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Back to the country - landscape-inspired art to heal the soul

It was a long, wet and dreary winter and, thanks to the additional strains of our dire economic and political challenges - national and global – we can all be forgiven for seeking an escape now that the weather has improved.

Getting outside to appreciate our rural and urban landscapes is an obvious liberation for the soul – and the inspiration, therefore, for our second Summer 2023 exhibition, From Where I Stand.

The artists we've chosen like to work outside – en plein air – to soak up the atmosphere and the scenery and to portray it, in many different styles and from many viewpoints, physical and metaphorical.

We have on show representational, impressionistic and abstract forms of landscape. We have rural and urban. We have real and surreal. And we have numerous media too – all kinds of paint and print, plus ceramics, textiles and glass.

First off, did you know that the term "landscape" actually derives from the Dutch word landschap, which, originally, meant "region, tract of land" but acquired the artistic connotation, "a picture depicting scenery on land", in the early 1500s during the Northern Renaissance period?

Many of our artists don't strive to obtain a traditional, naturalist depiction but rather to develop a contemporary perspective. Take Caroline Chappell and Alison Vickery, two of our four regional Featured Artists, who are the stars of this show. Their abstract and semi-abstract work is about a sensory response. About light, colour and mood – in the sky and on land. About being in the landscape – and part of the landscape – as they paint and draw.

North Cotswold field patterns, hills and valleys, all in gorgeous teal, turquoise, amber and powder blue, play across the large and vibrant canvas creations of Caroline. Meanwhile, Alison's work is on a much smaller and quieter scale: “I work quickly, using proportionally large brushes to capture the fleeting moment, with the brush marks adding character. Working on brown paper with gouache allows me to paint on the light, which means it stands out – and yet it's still watercolour so I can still achieve subtle washes.”

Finding a release in countryside and coast takes on a very different form in the almost-photo-realist work of Hayden Price. He is drawn to stunning, windswept beaches and sun-drenched fields and sketches and paints in situ, before completing each work in the studio, based on his early studies. He's never trying to merely simulate a photograph – he wants you to see those tiny brush marks when you get up close, some of them made by brushes of a single strand that he makes himself.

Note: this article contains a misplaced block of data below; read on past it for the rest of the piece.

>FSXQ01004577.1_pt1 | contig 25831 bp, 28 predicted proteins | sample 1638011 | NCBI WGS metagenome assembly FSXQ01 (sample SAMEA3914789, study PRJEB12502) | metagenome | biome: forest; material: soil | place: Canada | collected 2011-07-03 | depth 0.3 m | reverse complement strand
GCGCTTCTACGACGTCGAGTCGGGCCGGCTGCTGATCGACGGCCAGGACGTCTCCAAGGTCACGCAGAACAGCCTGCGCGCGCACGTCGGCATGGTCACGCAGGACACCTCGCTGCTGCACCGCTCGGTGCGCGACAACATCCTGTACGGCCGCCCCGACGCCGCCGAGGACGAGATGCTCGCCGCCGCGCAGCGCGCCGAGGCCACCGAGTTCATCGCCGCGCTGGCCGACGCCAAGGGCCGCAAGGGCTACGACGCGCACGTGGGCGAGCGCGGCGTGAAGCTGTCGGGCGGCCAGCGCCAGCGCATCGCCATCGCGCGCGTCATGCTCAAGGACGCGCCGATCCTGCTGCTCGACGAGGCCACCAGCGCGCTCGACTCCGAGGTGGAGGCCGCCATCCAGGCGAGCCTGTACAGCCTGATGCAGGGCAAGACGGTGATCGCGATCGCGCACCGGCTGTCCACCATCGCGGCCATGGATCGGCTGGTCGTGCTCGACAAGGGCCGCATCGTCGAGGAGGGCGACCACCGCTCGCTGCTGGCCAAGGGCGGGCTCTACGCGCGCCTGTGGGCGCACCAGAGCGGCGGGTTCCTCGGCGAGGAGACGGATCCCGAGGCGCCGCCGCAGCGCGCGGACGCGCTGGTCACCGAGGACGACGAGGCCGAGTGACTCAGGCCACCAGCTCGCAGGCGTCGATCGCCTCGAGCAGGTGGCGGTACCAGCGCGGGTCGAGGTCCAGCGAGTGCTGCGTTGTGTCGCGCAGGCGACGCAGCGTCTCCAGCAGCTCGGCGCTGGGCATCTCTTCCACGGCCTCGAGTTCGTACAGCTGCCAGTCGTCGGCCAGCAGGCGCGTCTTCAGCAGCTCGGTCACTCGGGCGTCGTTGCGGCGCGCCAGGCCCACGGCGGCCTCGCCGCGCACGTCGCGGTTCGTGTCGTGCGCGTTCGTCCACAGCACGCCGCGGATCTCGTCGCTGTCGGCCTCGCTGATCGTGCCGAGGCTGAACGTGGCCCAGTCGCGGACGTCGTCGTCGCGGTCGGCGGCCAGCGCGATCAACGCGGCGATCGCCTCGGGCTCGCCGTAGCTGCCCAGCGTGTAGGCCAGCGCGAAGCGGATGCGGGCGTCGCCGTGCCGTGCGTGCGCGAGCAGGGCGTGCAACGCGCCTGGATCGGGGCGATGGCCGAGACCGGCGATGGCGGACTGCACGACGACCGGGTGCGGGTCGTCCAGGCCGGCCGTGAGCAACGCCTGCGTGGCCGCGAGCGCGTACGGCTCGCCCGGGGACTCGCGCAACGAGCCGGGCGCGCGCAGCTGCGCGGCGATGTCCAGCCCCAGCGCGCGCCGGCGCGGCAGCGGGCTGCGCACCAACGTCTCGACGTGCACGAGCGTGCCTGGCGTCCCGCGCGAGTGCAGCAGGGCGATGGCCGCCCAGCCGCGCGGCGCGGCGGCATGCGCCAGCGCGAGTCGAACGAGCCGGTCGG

Detail and narrative characterise the work of South Cotswold artist printmaker, Wendy Rhodes, who is our Artist in Residence this summer. With clever mark-making in her etching and amazing graphic skills in her graphite drawings, she depicts areas of farm land, near her home, that have been claimed back by nature after human incursion – such as holloways and ancient field tracks: “Every piece I create begins with drawing, exploring the structures and textures of footpaths, bridleways and beaches; tracking seasonal and environmental changes.”

She'll be hosting two presentations at the gallery - evening and daytime on 11 and 12 August – which are publicised on the Home and Exhibitions & Events page of this website. (Booking essential for the first one and places limited.) Please do come and immerse yourself in her world for an hour or so.

Gardens, clifftops, seaside scenes, townscapes, hillsides and mountains, rivers and canals, mystical fantasy lands and rolling pastures – they all feature in this exhibition. They are viewed, literally, from every possible angle and standpoint. Near, far, above, below and all round.

The common thread is a pleasure in what the artist sees and experiences and in their ability to convey it to us. Do come and explore their domains. It's a journey for the soul.

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